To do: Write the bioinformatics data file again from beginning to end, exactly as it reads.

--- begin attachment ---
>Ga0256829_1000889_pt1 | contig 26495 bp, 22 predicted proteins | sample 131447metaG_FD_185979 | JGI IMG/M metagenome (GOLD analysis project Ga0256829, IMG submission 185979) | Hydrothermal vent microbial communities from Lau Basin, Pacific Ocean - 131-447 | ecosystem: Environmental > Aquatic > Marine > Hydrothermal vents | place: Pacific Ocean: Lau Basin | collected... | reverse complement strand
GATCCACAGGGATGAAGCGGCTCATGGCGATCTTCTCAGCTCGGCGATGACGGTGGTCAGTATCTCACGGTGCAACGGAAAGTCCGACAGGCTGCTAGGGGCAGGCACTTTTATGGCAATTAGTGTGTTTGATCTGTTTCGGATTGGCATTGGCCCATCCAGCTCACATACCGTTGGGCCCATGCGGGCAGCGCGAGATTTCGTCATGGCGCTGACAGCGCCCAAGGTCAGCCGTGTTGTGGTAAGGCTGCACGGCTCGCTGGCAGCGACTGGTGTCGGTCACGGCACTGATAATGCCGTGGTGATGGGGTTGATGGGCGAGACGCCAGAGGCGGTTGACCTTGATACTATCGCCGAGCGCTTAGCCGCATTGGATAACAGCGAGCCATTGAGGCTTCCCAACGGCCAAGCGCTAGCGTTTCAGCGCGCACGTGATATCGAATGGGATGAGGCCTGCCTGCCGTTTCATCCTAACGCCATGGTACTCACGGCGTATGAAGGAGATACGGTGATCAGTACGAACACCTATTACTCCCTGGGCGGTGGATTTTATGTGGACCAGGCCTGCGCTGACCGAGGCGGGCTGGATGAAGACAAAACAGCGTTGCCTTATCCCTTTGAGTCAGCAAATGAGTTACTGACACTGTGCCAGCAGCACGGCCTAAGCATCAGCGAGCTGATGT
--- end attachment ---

>Ga0256829_1000889_pt1 | contig 26495 bp, 22 predicted proteins | sample 131447metaG_FD_185979 | JGI IMG/M metagenome (GOLD analysis project Ga0256829, IMG submission 185979) | Hydrothermal vent microbial communities from Lau Basin, Pacific Ocean - 131-447 | ecosystem: Environmental > Aquatic > Marine > Hydrothermal vents | place: Pacific Ocean: Lau Basin | collected... | reverse complement strand
GATCCACAGGGATGAAGCGGCTCATGGCGATCTTCTCAGCTCGGCGATGACGGTGGTCAGTATCTCACGGTGCAACGGAAAGTCCGACAGGCTGCTAGGGGCAGGCACTTTTATGGCAATTAGTGTGTTTGATCTGTTTCGGATTGGCATTGGCCCATCCAGCTCACATACCGTTGGGCCCATGCGGGCAGCGCGAGATTTCGTCATGGCGCTGACAGCGCCCAAGGTCAGCCGTGTTGTGGTAAGGCTGCACGGCTCGCTGGCAGCGACTGGTGTCGGTCACGGCACTGATAATGCCGTGGTGATGGGGTTGATGGGCGAGACGCCAGAGGCGGTTGACCTTGATACTATCGCCGAGCGCTTAGCCGCATTGGATAACAGCGAGCCATTGAGGCTTCCCAACGGCCAAGCGCTAGCGTTTCAGCGCGCACGTGATATCGAATGGGATGAGGCCTGCCTGCCGTTTCATCCTAACGCCATGGTACTCACGGCGTATGAAGGAGATACGGTGATCAGTACGAACACCTATTACTCCCTGGGCGGTGGATTTTATGTGGACCAGGCCTGCGCTGACCGAGGCGGGCTGGATGAAGACAAAACAGCGTTGCCTTATCCCTTTGAGTCAGCAAATGAGTTACTGACACTGTGCCAGCAGCACGGCCTAAGCATCAGCGAGCTGATGT